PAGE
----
Dealing With Rise In Motorcycle Crashes In California
Motorcycles are a popular vehicle choice for a multitude of Americans, however they are certainly controversial in nature. Many states throughout the country have enacted helmet laws over the past several years and issues involving safety and rider liberty always seem to be under discussion. Despite all the controversy, motorcycle ownership has been steadily increasing throughout the country and unfortunately it is accompanied by a high number of serious injuries and deaths for motorcycle riders. With more than 800,000 registered motorcycles, California has the largest volume of motorcycles in the nation.
A large percentage of California motorcycles are in Southern California. The State of California has an inviting climate, beautiful views, and challenging rides account for the number of motorcycles on SoCal highways. With so many motorcycles on the road, it is inevitable that California has more motorcycle crashes than any other state. Motorcycle crashes lead to devastating head and spinal injuries. Serious crashes that are not fatal often leave motorcycle riders paralyzed or suffering from permanent brain injuries. Evidence has shown time and again that accidents on motorcycles often result in severe and debilitating injuries far more severe than those suffered by drivers and passengers in cars. There are no fender benders for motorcycle riders or their passengers. According to NHTSA, 80% of motorcycle crashes end in the death or serious injury of the driver or passenger.
Motorcycle riders often have little to no protection when a crash occurs. Therefore motorcycle riders are at a higher rate of risk each and every time they take to the road. In such scenarios riders who operate motorcycles without helmets are at particular risk of sustaining fatal or severe injuries. Common motorcycle injuries involve traumatic brain injuries, and in that respect helmet use offers obvious benefits. Helmets have been judged to be successful at protecting riders against serious brain injuries although they are not foolproof, they provide the head with greater protection against impact with the road or other vehicles, in the event of a collision and that affords motorcycle riders a greater chance of surviving a wreck.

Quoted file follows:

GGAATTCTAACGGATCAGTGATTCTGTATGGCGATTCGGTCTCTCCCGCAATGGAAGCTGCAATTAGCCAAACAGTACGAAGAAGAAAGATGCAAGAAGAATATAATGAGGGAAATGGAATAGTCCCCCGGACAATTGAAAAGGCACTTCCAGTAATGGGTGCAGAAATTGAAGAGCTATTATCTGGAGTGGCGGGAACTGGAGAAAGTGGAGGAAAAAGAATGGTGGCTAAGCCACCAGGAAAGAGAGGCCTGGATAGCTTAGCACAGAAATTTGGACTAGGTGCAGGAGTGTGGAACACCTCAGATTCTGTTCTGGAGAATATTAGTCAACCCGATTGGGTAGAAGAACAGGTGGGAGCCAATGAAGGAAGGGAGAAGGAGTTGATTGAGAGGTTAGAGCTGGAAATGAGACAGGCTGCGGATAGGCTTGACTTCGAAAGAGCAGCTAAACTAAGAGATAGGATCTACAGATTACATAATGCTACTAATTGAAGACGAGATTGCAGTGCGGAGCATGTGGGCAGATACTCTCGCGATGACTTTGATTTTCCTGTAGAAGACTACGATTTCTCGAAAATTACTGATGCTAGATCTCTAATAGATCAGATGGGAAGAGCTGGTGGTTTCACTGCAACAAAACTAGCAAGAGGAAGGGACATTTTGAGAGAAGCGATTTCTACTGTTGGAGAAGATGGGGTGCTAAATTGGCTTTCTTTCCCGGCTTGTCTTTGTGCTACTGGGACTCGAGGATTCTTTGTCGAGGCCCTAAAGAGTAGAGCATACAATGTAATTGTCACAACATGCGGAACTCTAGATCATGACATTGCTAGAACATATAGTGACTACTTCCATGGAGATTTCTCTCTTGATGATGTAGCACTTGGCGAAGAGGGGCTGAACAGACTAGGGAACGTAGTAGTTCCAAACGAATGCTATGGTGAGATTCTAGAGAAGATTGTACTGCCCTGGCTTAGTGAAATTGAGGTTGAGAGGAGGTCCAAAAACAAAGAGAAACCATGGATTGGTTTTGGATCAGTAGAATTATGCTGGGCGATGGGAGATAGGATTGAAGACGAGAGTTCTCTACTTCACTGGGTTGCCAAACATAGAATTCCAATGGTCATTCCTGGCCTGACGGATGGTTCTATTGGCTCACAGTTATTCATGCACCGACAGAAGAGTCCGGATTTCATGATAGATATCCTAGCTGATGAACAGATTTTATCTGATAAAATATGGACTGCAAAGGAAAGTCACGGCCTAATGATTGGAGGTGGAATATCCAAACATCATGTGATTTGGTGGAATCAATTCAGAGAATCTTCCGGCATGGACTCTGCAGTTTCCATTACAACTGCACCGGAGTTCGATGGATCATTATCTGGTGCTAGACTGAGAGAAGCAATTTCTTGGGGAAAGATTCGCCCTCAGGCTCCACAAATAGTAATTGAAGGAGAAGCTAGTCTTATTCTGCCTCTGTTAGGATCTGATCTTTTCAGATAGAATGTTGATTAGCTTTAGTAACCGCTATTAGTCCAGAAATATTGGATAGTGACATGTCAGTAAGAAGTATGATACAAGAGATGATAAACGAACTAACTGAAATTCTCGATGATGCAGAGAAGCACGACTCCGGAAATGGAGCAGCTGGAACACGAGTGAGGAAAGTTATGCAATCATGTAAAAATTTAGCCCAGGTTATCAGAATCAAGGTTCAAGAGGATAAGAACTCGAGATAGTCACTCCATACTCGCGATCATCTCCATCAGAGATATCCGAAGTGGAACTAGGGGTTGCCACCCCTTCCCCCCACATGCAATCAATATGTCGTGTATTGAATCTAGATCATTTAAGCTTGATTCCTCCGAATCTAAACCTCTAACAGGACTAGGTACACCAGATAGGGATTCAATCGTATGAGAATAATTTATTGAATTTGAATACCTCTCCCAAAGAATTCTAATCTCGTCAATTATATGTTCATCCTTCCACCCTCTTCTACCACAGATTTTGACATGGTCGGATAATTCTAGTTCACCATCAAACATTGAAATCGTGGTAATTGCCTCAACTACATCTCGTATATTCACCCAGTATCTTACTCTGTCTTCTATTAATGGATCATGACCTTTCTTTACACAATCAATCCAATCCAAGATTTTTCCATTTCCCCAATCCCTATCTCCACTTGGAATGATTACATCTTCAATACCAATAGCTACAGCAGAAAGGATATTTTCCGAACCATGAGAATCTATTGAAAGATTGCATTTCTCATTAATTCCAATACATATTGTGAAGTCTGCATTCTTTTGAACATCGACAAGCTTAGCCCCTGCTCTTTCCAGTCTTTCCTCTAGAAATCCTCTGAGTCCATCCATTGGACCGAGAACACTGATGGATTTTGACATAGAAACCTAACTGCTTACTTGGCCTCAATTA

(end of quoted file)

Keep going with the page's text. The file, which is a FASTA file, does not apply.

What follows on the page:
The State of California is one of only 19 states and the District of Columbia to require all operators of motorcycles to wear helmets that meet federal safety standards. Even though helmets have been effective in preventing fatal injuries to riders and passengers in motorcycle crashes, the number of states having mandatory helmet requirements has actually gone down rather than up. At least one state repealed its mandatory helmet law. States requiring mandatory wearing of helmets by all riders and passengers are known as universal helmet law states. Partial helmet law states only require riders below a certain age to wear helmets.
A competent and experienced motorcycle accident lawyer can help victims injured in motorcycle accidents or the families of victims of fatal motorcycle crashes obtain compensation that may improve the quality of a victim’s life or replace the income that a deceased motorcyclist would have contributed to their family.